(hippocampus) Purkinje
(cerebellum) Dorsal View Ventral View is composed of is composed of is composed of Neuron Firing operate through Sodium (Na+) ion channels are closed.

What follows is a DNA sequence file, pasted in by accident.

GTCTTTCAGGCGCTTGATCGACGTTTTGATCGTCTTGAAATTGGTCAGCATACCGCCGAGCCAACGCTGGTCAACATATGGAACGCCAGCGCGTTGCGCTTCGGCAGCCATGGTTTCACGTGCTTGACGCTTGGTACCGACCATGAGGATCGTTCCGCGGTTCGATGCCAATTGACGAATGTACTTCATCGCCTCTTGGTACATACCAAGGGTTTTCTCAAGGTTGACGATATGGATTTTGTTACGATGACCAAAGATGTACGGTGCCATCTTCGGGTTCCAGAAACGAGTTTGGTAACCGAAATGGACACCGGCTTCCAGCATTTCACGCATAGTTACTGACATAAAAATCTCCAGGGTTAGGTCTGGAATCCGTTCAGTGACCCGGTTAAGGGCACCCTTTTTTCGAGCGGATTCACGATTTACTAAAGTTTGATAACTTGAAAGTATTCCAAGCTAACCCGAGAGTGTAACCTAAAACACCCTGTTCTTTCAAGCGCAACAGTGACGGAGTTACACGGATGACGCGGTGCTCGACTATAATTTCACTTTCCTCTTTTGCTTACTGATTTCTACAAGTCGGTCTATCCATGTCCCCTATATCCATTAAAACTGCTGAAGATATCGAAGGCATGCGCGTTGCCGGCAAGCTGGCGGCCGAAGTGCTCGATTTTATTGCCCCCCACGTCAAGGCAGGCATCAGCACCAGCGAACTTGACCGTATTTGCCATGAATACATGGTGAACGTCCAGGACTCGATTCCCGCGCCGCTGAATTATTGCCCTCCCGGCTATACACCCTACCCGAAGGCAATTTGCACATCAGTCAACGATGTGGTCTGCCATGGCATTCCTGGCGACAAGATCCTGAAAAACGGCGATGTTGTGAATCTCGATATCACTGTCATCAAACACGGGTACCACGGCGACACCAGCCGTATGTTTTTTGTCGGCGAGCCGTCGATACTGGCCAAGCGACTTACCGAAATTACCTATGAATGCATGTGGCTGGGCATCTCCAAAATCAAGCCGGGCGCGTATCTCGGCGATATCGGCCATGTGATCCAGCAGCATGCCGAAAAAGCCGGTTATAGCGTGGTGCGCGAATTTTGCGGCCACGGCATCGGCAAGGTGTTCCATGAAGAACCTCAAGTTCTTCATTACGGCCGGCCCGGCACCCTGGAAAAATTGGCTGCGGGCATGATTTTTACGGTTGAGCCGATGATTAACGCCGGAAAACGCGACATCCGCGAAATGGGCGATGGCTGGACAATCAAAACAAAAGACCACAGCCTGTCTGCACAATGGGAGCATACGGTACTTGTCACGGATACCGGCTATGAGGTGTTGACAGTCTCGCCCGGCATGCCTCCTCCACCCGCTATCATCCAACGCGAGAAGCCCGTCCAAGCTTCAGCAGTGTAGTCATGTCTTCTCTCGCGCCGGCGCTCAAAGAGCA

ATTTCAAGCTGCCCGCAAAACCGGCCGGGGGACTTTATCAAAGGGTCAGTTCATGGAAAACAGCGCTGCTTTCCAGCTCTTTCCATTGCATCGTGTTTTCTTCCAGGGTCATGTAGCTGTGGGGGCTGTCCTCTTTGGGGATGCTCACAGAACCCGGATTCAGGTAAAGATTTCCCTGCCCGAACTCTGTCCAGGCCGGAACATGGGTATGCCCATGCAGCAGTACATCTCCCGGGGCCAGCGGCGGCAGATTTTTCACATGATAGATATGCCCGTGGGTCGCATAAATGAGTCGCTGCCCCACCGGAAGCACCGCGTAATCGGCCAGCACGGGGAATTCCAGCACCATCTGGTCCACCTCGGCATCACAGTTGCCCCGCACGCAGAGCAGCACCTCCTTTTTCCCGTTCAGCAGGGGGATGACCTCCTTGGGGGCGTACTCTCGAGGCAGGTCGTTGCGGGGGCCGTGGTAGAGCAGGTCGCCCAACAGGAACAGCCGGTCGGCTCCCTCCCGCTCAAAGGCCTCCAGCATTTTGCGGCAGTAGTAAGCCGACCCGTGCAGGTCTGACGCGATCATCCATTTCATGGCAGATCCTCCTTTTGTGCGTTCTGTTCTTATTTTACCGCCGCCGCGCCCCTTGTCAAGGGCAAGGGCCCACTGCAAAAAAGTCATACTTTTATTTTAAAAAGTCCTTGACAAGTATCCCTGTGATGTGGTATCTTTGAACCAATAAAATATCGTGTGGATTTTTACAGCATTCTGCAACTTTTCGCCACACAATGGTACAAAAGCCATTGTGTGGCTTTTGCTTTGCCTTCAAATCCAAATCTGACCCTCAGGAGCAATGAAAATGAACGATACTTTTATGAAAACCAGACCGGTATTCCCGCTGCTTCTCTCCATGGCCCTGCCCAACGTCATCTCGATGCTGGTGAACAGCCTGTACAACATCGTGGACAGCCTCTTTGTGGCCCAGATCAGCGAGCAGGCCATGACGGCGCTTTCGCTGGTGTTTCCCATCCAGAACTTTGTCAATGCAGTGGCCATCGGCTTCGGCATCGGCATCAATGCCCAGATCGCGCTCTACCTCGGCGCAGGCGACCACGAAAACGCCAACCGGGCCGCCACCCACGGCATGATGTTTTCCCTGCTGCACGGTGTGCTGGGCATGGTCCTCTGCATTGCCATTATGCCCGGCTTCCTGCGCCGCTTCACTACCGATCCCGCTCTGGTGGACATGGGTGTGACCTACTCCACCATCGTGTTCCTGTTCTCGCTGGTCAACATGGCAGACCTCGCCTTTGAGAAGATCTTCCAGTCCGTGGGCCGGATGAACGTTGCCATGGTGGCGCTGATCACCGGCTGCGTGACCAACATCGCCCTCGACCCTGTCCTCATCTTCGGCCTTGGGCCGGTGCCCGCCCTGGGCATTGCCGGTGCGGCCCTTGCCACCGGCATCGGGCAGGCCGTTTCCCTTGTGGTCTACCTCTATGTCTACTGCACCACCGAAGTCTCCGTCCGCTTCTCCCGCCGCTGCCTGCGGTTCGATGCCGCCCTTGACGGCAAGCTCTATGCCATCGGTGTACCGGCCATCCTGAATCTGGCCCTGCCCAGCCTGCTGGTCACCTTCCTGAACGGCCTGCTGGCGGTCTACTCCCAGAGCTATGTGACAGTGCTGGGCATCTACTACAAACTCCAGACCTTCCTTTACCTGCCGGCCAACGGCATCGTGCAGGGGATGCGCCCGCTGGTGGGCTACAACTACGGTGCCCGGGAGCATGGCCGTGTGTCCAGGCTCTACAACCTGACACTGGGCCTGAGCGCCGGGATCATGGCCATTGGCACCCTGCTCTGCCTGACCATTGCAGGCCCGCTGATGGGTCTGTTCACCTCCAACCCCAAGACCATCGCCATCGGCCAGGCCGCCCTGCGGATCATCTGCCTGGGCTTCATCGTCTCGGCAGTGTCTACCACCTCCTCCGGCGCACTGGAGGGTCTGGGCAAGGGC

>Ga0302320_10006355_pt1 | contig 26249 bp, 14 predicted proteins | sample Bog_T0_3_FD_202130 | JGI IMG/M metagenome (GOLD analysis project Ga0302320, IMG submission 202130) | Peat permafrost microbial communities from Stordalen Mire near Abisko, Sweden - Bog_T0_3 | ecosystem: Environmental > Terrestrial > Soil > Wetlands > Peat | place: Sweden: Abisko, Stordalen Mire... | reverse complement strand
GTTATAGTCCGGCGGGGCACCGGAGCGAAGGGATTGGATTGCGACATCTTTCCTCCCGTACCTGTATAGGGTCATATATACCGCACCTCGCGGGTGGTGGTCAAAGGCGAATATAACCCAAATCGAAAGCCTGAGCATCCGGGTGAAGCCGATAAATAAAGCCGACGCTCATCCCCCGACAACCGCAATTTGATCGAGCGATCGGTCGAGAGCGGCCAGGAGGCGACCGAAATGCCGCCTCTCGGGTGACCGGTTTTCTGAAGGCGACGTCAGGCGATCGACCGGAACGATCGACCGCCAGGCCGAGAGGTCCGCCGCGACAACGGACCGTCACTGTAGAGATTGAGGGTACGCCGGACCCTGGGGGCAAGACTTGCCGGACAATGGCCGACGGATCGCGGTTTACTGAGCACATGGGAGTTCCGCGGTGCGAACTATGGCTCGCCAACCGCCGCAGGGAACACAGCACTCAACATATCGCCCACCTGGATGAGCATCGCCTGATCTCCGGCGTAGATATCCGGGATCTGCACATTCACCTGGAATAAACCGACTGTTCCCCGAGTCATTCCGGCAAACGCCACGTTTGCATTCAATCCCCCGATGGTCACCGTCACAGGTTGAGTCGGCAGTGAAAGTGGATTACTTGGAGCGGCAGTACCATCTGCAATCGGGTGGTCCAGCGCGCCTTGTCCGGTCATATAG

The inside of the membrane has a negative charge (-70 mV). This is the resting potential of a neuron. Electric charge generated by reception of neurotransmitters in the cell body causes Na+ channels to open. This allows more positive ions inside and begins to change the axon potential. After a threshold is reached, many Na+ channels open (depolarization). More Na+ inside the axon causes its charge to change from negative to positive, resulting in an action potential. The action potential peaks at about +40mV then begins to decline as potassium (K+) ion gates open and NA+ gates close. The difference in charge between the inside and outside of the membrane begins to increase (repolarization) During this refractory period it is impossible for the neuron to fire again. Besides being prevented from entering the cell, Na+ ions are also pumped out by chemical pumps in exchange for K+ ions. Finally, the inside of the membrane returns to its resting potential as the balance in ion charges is returned. The neuron is now ready to generate another action potential. The Brain are the cells of the Hindbrain Midbrain Forebrain (AKA brain stem) Coordinates information coming into and out of spinal cord Coordinates orientation, movement, and arousal. Controls complex cognitive, emotional, sensory, and motor functions. Cerebellum Latin for "little brain". Controls fine motor skills Reticular formation Regulates sleep, wakefulness, and levels of arousal Medulla Coordinates heart rate, circulation, and respration Pons Relays information from the cerebellum to the rest of the brain Tectum Orients an organism in the environment Tegmentum Involved in movement and arousal Cerebral cortex Outermost layer of the brain, divided into two hemispheres Thalamus Relays and filters information from the senses to the cortex Hypothalamus Regulates hunger, thirst, body temperature, and sexual behavior Pituitary Gland The "Master gland" releases hormones and controls the release of hormones by other organs. Amygdala Plays central role in emotional processes such as experiencing fear and forming emotional memories Hippocampus Critical for creating new memories and integrating them into knowledge network of the cortex Basal Ganglia (not shown) A set of subcortical structures that directs intentional movements Corpus callosum Connects the hemispheres and supports communication of information across them } Cortical Structures Subcortical Structures divided into Lobes of the Cerebral Cortex Parietal lobe Frontal lobe Temporal lobe Occipital lobe Functions include processing about touch Somatosensory cortex Areas represents specific skin areas of the body Movement, abstract thinking, planning, memory, and judgment Motor cortex Areas represent and control specific skin and body areas Responsible for hearing and language Processes visual information contains the is composed of contains the see brain structures in manipulable 3D at http://www.zygotebody.com/ just type in the name of a brain area (e.g., "pituitary") in the search in the top right corner is an organ in the There are also https://docs.google.com/document/pub?id=1I7kr8ZP4PbhoNh9WlmREf912DZGbnfYEzmDsZIXogKE